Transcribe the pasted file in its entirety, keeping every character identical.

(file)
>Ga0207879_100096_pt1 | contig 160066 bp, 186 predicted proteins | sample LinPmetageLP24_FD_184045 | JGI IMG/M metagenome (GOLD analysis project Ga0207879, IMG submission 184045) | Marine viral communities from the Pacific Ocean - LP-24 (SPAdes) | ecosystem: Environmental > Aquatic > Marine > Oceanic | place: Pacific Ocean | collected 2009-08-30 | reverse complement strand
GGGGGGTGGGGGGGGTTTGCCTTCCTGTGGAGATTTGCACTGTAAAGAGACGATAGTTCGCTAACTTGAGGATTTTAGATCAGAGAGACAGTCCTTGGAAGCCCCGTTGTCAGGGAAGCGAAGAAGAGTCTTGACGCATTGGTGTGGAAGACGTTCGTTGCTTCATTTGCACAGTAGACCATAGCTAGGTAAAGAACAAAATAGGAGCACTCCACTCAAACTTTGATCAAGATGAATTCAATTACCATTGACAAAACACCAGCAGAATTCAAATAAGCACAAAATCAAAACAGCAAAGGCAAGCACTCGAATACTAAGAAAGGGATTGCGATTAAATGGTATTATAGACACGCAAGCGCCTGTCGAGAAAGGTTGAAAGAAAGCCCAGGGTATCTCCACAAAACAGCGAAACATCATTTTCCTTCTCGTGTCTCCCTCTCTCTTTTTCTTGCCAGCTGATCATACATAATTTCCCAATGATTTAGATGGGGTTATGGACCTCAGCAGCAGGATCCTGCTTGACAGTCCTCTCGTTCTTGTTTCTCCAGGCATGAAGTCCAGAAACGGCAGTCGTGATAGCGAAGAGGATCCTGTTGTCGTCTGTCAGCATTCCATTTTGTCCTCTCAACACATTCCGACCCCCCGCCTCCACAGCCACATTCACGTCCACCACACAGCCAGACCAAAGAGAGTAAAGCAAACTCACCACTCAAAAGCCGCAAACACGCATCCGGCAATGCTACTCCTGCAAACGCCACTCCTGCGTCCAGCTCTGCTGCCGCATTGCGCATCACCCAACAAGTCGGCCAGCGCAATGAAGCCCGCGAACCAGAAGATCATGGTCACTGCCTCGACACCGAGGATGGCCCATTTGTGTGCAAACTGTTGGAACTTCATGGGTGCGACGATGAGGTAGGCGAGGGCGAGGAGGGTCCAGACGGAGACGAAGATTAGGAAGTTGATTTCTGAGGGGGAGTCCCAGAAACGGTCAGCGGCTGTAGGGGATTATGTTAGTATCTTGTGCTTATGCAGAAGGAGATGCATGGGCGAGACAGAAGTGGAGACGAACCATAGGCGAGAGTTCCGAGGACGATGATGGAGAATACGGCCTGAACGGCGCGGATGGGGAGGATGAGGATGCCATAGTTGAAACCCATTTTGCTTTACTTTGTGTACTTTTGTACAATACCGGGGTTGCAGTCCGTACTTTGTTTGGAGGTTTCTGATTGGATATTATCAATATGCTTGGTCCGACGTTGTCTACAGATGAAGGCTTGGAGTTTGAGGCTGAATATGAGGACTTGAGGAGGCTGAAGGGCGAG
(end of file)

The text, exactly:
>Ga0207879_100096_pt1 | contig 160066 bp, 186 predicted proteins | sample LinPmetageLP24_FD_184045 | JGI IMG/M metagenome (GOLD analysis project Ga0207879, IMG submission 184045) | Marine viral communities from the Pacific Ocean - LP-24 (SPAdes) | ecosystem: Environmental > Aquatic > Marine > Oceanic | place: Pacific Ocean | collected 2009-08-30 | reverse complement strand
GGGGGGTGGGGGGGGTTTGCCTTCCTGTGGAGATTTGCACTGTAAAGAGACGATAGTTCGCTAACTTGAGGATTTTAGATCAGAGAGACAGTCCTTGGAAGCCCCGTTGTCAGGGAAGCGAAGAAGAGTCTTGACGCATTGGTGTGGAAGACGTTCGTTGCTTCATTTGCACAGTAGACCATAGCTAGGTAAAGAACAAAATAGGAGCACTCCACTCAAACTTTGATCAAGATGAATTCAATTACCATTGACAAAACACCAGCAGAATTCAAATAAGCACAAAATCAAAACAGCAAAGGCAAGCACTCGAATACTAAGAAAGGGATTGCGATTAAATGGTATTATAGACACGCAAGCGCCTGTCGAGAAAGGTTGAAAGAAAGCCCAGGGTATCTCCACAAAACAGCGAAACATCATTTTCCTTCTCGTGTCTCCCTCTCTCTTTTTCTTGCCAGCTGATCATACATAATTTCCCAATGATTTAGATGGGGTTATGGACCTCAGCAGCAGGATCCTGCTTGACAGTCCTCTCGTTCTTGTTTCTCCAGGCATGAAGTCCAGAAACGGCAGTCGTGATAGCGAAGAGGATCCTGTTGTCGTCTGTCAGCATTCCATTTTGTCCTCTCAACACATTCCGACCCCCCGCCTCCACAGCCACATTCACGTCCACCACACAGCCAGACCAAAGAGAGTAAAGCAAACTCACCACTCAAAAGCCGCAAACACGCATCCGGCAATGCTACTCCTGCAAACGCCACTCCTGCGTCCAGCTCTGCTGCCGCATTGCGCATCACCCAACAAGTCGGCCAGCGCAATGAAGCCCGCGAACCAGAAGATCATGGTCACTGCCTCGACACCGAGGATGGCCCATTTGTGTGCAAACTGTTGGAACTTCATGGGTGCGACGATGAGGTAGGCGAGGGCGAGGAGGGTCCAGACGGAGACGAAGATTAGGAAGTTGATTTCTGAGGGGGAGTCCCAGAAACGGTCAGCGGCTGTAGGGGATTATGTTAGTATCTTGTGCTTATGCAGAAGGAGATGCATGGGCGAGACAGAAGTGGAGACGAACCATAGGCGAGAGTTCCGAGGACGATGATGGAGAATACGGCCTGAACGGCGCGGATGGGGAGGATGAGGATGCCATAGTTGAAACCCATTTTGCTTTACTTTGTGTACTTTTGTACAATACCGGGGTTGCAGTCCGTACTTTGTTTGGAGGTTTCTGATTGGATATTATCAATATGCTTGGTCCGACGTTGTCTACAGATGAAGGCTTGGAGTTTGAGGCTGAATATGAGGACTTGAGGAGGCTGAAGGGCGAG